Action

Action Synopsis: Bat Conservation About Actions

Restore or create wetlands

How is the evidence assessed?
  • Effectiveness
    62%
  • Certainty
    40%
  • Harms
    0%

Source countries

Key messages

  • One study evaluated the effects of restoring wetlands on bat populations. The study was in the USA.

COMMUNITY RESPONSE (0 STUDIES)

POPULATION RESPONSE (1 STUDY)

BEHAVIOUR (0 STUDIES)

About key messages

Key messages provide a descriptive index to studies we have found that test this intervention.

Studies are not directly comparable or of equal value. When making decisions based on this evidence, you should consider factors such as study size, study design, reported metrics and relevance of the study to your situation, rather than simply counting the number of studies that support a particular interpretation.

Supporting evidence from individual studies

  1. A replicated, controlled, before-and-after study in 2000–2001 of six restored and six undisturbed wetlands in South Carolina, USA (Menzel et al. 2005) found that restoring wetlands increased overall bat activity, and restored wetlands had similar bat activity to undisturbed wetlands. Overall bat activity was higher over wetlands after restoration (average 7 bat passes/30 minutes) than before (2 bat passes/30 minutes). Before restoration, overall bat activity was lower at drained wetlands (average 2 bat passes/30 minutes) than undisturbed wetlands (17 bat passes/30 minutes). However, after restoration there was no significant difference (restored: 15 bat passes/30 minutes; undisturbed: 9 bat passes/30 minutes). Seven bat species were recorded in total (see original paper for data for individual species). Wetlands were Carolina bays (0.5–1.5 ha) that were either undisturbed (three sites) or had been drained >50 years previously and restored in 2000 (drainage and forest removed; three sites). At each of 12 sites, bat activity was recorded during a random 30 minute time interval between dusk and midnight with 1–2 bat detectors before restoration (in 2000) and after (in 2001).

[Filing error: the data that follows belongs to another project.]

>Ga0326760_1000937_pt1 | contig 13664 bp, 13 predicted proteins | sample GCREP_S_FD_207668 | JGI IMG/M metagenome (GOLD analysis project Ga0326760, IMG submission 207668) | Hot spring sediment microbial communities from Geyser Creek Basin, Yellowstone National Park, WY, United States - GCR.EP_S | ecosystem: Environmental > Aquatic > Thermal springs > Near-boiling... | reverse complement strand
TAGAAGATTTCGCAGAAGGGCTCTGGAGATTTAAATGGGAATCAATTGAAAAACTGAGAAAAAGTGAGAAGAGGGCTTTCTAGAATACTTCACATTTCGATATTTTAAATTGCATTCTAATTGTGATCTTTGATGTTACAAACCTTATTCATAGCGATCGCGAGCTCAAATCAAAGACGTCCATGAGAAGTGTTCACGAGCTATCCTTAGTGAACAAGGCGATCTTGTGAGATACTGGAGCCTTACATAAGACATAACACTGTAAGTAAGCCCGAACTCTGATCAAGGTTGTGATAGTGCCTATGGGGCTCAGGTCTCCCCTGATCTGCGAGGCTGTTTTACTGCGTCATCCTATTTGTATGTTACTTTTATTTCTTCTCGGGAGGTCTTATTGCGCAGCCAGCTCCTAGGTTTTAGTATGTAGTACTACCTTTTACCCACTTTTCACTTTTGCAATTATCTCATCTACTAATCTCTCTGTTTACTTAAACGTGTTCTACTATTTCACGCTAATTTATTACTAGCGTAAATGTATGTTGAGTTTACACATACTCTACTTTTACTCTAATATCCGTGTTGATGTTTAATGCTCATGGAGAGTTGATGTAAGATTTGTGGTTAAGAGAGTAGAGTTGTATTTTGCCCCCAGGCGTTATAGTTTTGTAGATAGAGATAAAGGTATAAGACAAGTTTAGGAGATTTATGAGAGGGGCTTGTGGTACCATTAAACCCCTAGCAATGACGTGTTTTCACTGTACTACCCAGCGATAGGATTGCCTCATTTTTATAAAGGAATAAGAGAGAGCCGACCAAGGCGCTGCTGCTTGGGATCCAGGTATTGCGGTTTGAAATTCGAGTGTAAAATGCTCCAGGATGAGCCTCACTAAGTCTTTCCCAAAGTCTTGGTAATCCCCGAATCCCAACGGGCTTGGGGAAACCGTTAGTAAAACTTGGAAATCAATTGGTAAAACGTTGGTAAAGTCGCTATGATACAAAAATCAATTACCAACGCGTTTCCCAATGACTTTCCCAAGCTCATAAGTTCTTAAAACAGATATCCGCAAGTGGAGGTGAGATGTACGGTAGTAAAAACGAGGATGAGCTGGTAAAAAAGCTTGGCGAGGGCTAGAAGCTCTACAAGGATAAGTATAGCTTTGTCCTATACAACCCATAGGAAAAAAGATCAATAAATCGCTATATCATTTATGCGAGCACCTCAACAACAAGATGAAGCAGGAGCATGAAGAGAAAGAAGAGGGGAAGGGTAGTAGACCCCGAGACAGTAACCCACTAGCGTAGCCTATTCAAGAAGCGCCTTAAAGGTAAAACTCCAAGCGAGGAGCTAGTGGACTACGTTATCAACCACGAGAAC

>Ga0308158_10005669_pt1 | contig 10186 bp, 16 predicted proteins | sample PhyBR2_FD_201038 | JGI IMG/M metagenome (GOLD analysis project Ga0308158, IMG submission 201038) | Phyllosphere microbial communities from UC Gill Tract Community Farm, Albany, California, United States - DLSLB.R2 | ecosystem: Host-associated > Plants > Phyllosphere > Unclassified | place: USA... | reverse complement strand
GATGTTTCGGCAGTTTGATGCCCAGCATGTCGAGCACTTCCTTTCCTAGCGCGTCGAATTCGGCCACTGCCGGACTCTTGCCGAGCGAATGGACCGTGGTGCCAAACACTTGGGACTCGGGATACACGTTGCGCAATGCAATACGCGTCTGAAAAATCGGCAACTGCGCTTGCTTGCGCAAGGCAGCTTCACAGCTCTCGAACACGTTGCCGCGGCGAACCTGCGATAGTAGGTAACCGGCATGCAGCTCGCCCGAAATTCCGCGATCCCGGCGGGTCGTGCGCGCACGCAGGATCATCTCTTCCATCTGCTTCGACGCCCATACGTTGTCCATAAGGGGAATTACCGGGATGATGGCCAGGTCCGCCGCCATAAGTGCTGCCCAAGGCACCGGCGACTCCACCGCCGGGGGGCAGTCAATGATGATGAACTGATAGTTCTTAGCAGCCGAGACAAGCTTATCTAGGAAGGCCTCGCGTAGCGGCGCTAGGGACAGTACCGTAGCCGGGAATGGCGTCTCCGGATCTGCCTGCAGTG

Study and other actions tested
Please cite as:

Berthinussen, A., Richardson O.C. and Altringham J.D. (2019) Bat Conservation. Pages 67-140 in: W.J. Sutherland, L.V. Dicks, N. Ockendon, S.O. Petrovan & R.K. Smith (eds) What Works in Conservation 2019. Open Book Publishers, Cambridge, UK.

 

Where has this evidence come from?

List of journals searched by synopsis

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Bat Conservation

This Action forms part of the Action Synopsis:

Bat Conservation

What Works in Conservation

What Works in Conservation provides expert assessments of the effectiveness of actions, based on summarised evidence, in synopses. Subjects covered so far include amphibians, birds, terrestrial mammals, forests, peatland and control of freshwater invasive species. More are in progress.

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